Archive for the ‘Frampton’s Camel’ Category

Alvin Robinson

Saturday, June 27th, 2015

Listen: Down Home Girl / Alvin Robinson
Down Home Girl / Alvin Robinson

I saw The Rolling Stones for the first time on October 30, 1965 at the Syracuse War Memorial. I had forged a press pass, a typed note actually, on letterhead from a weekly paper in my little hometown. My Dad had set me up with the pompous owner of it, as I wanted to interview the band for a feature.

Looking back it was quite a good idea on my part, but this self celebrating fellow was nasty and dismissive. Even though I ended up meeting the band, I still loathe him for his attitude, not towards me, but towards my Father. He was so busy being busy, running in and out of his pathetic office, that I just reached over and grabbed a few pages of letterhead when he wasn’t looking. I shook with fear at what I’d done. I was still a good Catholic boy, but too late, I’d done it. So he tells me, “We don’t need a piece on this dirty English combo”, and that was that, or so he thought. Indeed, they didn’t need a a kid in his late single digits writing a review.

To be exact, this was the Canastota Bee Journal, as close as you can get to Mayberry. He and the paper, I’m guessing, are long gone. Still, I composed this laughable letter, claiming to be a writer on assignment and needing to interview them for a feature.

In those days, arenas were filled with hysterical, screaming kids, so how I managed to slide backstage so easily still baffles. An usher fell for that forged letter, and brought me back, where Bill Wyman was wrapping up his cords. Bill reads it, stares me straight in the eye and says in hindsight with a knowing smirk, “Come on and we’ll meet the rest”.

Holy shit. Is this really happening? It was the first time I nearly blacked out. I seriously remember that vividly. We are suddenly walking up the steps to the dressing room, knees weak, where in years to follow, I would meet, more like pester, (here goes, I know this is all a bit name droppy, but it really, really happened. I met all these bands and I’m proud of it): The Mindbenders, Them, The Moody Blues, The Nashville Teens, The Ikettes, The Who, The Pretty Things, Manfred Mann, The Kinks, Humble Pie, Heads Hands & Feet, Fairport Convention, John Martyn, Steppenwolf, Canned Heat, Caravan, Toe Fat, Derek & The Dominoes, Jethro Tull, Grand Funk Railroad, Frampton’s Camel, Traffic, Wild Turkey, The Faces, Badfinger, John Mayall’s Bluesbreakers, Mother Earth, The Paul Butterfield Blues Band, The Chambers Brothers, Sly & The Family Stone, Savoy Brown, Iron Butterfly, Emerson Lake & Palmer, Big Brother & The Holding Company, The Jimi Hendrix Experience, even Vivian Green, who I worked with decades later, was in that very room when on tour with Maxwell. Talk about coming full circle.

The management knew me and my friends well early on, they must’ve gotten a kick out of these crazy little kids, who’s Mom’s & Dad’s would wait patiently for until the shows ended. Our parents befriended the office staff, and in turn, those nice ladies always let us backstage.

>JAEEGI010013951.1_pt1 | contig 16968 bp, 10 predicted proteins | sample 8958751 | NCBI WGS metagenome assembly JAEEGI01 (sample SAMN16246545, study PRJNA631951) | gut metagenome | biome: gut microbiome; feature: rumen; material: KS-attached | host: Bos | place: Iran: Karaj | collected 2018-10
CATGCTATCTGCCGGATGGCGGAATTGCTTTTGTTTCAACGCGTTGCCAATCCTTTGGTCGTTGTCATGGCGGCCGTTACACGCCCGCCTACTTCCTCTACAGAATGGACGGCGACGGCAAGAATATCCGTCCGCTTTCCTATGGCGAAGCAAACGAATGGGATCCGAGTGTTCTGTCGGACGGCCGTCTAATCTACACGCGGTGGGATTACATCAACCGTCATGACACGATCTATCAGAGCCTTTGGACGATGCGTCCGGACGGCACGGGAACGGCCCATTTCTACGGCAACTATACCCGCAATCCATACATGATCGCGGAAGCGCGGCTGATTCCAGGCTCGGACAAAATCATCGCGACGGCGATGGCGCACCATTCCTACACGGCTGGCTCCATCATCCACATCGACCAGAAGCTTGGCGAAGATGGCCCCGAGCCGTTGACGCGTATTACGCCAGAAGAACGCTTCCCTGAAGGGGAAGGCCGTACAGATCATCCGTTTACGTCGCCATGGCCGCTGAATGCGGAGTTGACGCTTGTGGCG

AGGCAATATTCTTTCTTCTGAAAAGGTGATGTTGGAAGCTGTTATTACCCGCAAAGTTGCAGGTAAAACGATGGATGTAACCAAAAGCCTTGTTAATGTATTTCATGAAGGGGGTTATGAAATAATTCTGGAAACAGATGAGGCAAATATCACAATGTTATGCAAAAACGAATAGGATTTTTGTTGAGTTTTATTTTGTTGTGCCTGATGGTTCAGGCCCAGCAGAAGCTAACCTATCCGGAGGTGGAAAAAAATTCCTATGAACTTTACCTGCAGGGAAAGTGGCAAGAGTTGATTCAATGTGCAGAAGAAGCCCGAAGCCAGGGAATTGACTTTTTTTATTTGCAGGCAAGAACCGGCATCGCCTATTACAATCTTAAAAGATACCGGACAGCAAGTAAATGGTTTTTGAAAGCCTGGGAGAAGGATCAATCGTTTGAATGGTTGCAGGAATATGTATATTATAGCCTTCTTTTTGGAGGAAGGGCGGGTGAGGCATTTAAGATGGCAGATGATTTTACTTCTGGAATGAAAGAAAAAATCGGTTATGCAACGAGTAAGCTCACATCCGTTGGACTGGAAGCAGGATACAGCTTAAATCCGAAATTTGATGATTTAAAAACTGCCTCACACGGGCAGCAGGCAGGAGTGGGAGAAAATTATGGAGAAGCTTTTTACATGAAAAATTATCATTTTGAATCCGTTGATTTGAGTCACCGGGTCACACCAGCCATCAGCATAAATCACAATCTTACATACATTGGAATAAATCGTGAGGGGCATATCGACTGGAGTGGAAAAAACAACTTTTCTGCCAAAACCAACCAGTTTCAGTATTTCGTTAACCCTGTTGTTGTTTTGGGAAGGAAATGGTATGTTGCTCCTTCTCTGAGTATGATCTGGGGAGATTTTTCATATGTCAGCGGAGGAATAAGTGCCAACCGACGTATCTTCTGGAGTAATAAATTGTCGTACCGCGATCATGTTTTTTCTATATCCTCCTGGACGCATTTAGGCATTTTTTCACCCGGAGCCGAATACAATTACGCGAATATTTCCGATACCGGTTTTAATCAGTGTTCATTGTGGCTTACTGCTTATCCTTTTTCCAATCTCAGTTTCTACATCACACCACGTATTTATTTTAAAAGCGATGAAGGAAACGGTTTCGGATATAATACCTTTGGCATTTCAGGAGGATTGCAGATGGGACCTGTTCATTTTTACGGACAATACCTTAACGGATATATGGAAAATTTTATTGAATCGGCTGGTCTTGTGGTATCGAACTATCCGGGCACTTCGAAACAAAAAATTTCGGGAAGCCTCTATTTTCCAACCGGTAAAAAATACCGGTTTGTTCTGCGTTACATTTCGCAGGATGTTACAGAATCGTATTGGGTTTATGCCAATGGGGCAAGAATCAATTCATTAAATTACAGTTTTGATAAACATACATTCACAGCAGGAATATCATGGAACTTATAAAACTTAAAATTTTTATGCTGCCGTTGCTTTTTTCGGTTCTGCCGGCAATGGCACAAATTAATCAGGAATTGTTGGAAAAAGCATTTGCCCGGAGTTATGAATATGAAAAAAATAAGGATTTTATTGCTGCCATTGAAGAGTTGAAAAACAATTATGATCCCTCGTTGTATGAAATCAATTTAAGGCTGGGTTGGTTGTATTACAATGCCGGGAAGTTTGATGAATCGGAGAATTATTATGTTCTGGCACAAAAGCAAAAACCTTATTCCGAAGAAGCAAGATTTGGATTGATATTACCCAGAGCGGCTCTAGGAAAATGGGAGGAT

The Rolling Stones were great, so nice. No one was in their dressing room except the band, and one other guy, I’m guess Ian Stewart, the tour manager. No food, nothing but bottles of Coca Cola. They signed my copy of 12 X 5, it probably lasted all of a minute but I still can relive it to this day. Here I was, with this exotic band from England that changed my life, which prior I could only see on TV every three to four months tops. I thought at that very moment, “This is the life for me”. I’m completely convinced it led to my career in music. No question.

Their current album at the time, THE ROLLING STONES NOW, was not a real album at all. In those days, the English labels released singles and EPs, in addition to albums. Not only were the EP tracks not on the LPs, but the singles weren’t either. So the US companies were always dropping off intended LP tracks to make room for the singles and sometimes strong ones from those EPs. For this particular release, London Records basically cobbled together some singles and EP songs, as well as unused UK LP tracks. Remember, the UK LPs were 14 songs compared to our 10-12, thereby creating even more choices.

Probably by coincidence more than design, THE ROLLING STONES NOW actually works as a proper LP. It was certainly a big success, slowly but very solidly scaling the US LP charts and staying Top 10 for ages, as it deserved to. The record’s filled with dark, minor key classics like ‘Heart Of Stone’, ‘Little Red Rooster’ and ‘Pain In My Heart’ which they played on that night, Brian sitting at a huge B3 organ, wailing away.

It’s ok if you’re getting tingles. Take your time. You’ll need it. They were back, nine months later, during the AFTERMATH tour, and that’s whole ‘nother post waiting to be written.

This all leads us to ‘Down Home Girl’, a song on THE ROLLING STONES NOW. Little did I know then that it was a cover. I don’t even think I knew what that meant. They were all Rolling Stones songs to us. Years and years later I wised up, seeked out the original, and became a dangerous Alvin Robinson fanatic.

Here’s his version. Get any of his other releases. all of them actually.

Kevin Ayers

Thursday, February 21st, 2013

Caribbean Moon / Kevin Ayers

Listen: Caribbean Moon / Kevin Ayers KevinAyersCaribbeanMoon.mp3

In summer ’73, you could hear ‘Caribbean Moon’ incessantly on BBC Radio 1. I know, I spent most days lying in Regent’s Park with a transistor clamped to my ear. Occasionally a policeman would wander by instructing me to turn it off. Radios were not allowed in the Queen’s Parks.

By late afternoon, I’d start my rounds of the used record stands in Soho market, before going to meet my girlfriend Claire as she got off work at the Scotch House on Regent Street. Over to The Ship on Wardour we’d go, to have some beers and maybe a sandwich if money permitted; then onto the Marquee for work.